Writing a blog like The Bitchy Waiter has a few perks. Honestly, I don't know what any of them are yet, but I am told this is the case. Occasionally, someone will send me an email inviting me to their bar or restaurant saying they will treat me like a king, but for all I know, I will show up and they will throw a net over me and haul me off into the East River. However, I did recently receive an email from the producer of an off-Broadway musical that caught my attention. At first I thought they wanted to ask my permission to turn my blog into a big splashy hot mess of a musical, but they actually just wanted to invite me to see their show. It's called Bare the Musical. I assumed that the show must have something to do with bitter middle-aged waiters so imagine my surprise when I read the synopsis and saw that it wasn't. "Why would they want me to see this show." I wondered. I went to the box office, picked up my ticket and sat in the audience. Two minutes later I knew why they wanted me there: there are cocktail servers in the audience!
I settled in for the show, cocktail in hand. Very quickly, the plot
revolves around a gay couple in a catholic boarding school. One of them
wants to "out" their relationship and the other one is further in the
closet than a wool turtleneck sweater in July. There's a bitchy sardonic
outcast girl named Nadia played by Barrett Wilbert Weed (my favorite and in the photo above), a smart-mouthed singing nun played by Missi Pyle (my other
favorite) and choreography by Travis Wall from TV's So You Think You
Can Dance. I used to write theatre reviews and I always felt the need to
have a critical eye, but since this is my blog, I guess I can write
whatever I want. I totally loved it.
The lead I saw was the understudy (Alex Wyse as Peter) and he rocked it.
He was sweet and charming and vulnerable and reminded me of my myself
10 years ago. Okay, 15 years ago. Fine, 25 years ago. He just wanted to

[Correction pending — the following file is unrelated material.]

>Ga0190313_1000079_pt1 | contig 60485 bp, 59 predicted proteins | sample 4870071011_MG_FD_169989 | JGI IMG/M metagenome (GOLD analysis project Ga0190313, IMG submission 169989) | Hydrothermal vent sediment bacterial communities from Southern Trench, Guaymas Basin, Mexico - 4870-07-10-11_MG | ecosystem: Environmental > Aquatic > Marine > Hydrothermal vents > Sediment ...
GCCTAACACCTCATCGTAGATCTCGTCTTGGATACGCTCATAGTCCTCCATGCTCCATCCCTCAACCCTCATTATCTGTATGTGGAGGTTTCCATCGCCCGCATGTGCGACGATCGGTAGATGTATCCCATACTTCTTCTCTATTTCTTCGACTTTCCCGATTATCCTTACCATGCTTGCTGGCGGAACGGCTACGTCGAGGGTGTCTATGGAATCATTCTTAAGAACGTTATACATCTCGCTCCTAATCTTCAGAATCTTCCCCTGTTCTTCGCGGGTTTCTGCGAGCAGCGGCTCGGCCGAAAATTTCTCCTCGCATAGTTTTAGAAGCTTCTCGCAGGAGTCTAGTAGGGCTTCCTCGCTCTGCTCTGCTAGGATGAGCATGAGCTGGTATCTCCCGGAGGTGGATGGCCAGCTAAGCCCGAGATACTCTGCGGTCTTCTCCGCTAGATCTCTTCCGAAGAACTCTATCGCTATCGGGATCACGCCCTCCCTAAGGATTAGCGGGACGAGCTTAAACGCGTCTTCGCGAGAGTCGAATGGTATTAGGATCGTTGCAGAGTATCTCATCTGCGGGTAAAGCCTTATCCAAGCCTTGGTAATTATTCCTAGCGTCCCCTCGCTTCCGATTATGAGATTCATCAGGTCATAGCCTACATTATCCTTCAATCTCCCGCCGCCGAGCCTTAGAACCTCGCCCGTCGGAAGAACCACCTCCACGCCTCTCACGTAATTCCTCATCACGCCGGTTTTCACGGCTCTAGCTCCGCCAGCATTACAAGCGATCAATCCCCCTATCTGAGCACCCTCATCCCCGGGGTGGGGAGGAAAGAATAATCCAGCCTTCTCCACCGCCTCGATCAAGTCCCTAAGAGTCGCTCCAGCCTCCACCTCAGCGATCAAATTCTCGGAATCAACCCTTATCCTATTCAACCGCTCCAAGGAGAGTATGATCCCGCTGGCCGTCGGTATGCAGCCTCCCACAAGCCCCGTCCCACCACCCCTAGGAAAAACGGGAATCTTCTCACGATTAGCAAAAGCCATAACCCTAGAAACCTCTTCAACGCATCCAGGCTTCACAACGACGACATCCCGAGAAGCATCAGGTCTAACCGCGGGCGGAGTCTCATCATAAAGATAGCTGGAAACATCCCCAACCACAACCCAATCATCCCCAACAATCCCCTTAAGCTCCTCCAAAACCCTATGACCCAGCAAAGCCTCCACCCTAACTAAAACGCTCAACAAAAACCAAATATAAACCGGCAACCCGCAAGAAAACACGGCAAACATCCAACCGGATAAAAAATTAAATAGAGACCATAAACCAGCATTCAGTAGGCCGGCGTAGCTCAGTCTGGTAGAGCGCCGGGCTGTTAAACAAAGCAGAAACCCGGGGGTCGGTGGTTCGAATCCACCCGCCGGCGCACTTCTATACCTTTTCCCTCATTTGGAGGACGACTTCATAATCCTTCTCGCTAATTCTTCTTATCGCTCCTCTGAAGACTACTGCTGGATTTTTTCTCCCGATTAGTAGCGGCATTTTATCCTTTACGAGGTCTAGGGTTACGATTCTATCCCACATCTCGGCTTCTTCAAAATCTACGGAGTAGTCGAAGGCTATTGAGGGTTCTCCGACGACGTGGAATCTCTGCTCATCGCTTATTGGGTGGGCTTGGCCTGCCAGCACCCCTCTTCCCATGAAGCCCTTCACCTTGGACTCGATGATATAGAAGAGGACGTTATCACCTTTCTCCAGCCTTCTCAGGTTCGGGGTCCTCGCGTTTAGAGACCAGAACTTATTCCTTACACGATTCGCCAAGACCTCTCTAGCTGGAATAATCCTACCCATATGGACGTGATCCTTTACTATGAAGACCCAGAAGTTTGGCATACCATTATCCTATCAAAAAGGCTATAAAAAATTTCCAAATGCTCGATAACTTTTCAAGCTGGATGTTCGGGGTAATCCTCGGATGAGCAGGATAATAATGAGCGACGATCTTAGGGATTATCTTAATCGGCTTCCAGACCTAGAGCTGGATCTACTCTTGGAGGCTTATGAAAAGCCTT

announce to everyone that he was in love with this wonderful guy and be
happy, much like me in 1985 except I thought I was in love with Dawn,
Brenda, Diane, Caryl and Lisa when in actuality I had the major hots
for a guy named Guy.
The set is cool, the band is great, the jokes are funny (Alice Lee as Diane made me laugh out loud once and I almost shot wine out of my nose) and the audience is there to have a good time. (Order a drink! Order two!)
The music is sort of a pop score not unlike Rent. Everyone in the show is a great singer but more than that, it looked like they were all
happy to be there. This brings me back to the cocktail servers in the
audience who seemed to be the exact opposite of being happy to be there.
During intermission, as I ordered a white wine, I watched those three
severs and wondered about them. This is New York City so the chances are
pretty good that those servers are also aspiring actors. Here they are
working in a theater just ten feet away from a stage, but they have on
aprons and not costumes. How difficult it must be for them to watch this
musical, night after night, and know how badly they want to throw that
tray to the floor and rush up to the stage and sing a song with Elizabeth Judd who played Ivy, the girl in love with the closeted gay guy. I felt bad for those servers. So bad in fact, that I ordered another glass of wine from one of them just to make them feel better. I hope it helped.
Bottom line, I loved the show and it's closing on Sunday February 3rd. If you are in New York City and want to see some good theater (with cocktails, don't forget) go check out Bare. You will have a good time. You will laugh and if you're like that row of teenage girls that was behind me, you will cry whenever something sad happens. I myself got a little teary a couple of times, mostly because Peter reminded me so much of myself, but partly because I know what it's like to be serving cocktails when all you really want to do is be singing on a stage.
Bare, the Musical
Music by Damon Intrabartolo
Book and Lyrics by Jon Hartmere
Choreograpohy by Travis Wall
Directed by Stafford Arima
New World Stages
340 W 50th St (between 8th & 9th Ave), NYC
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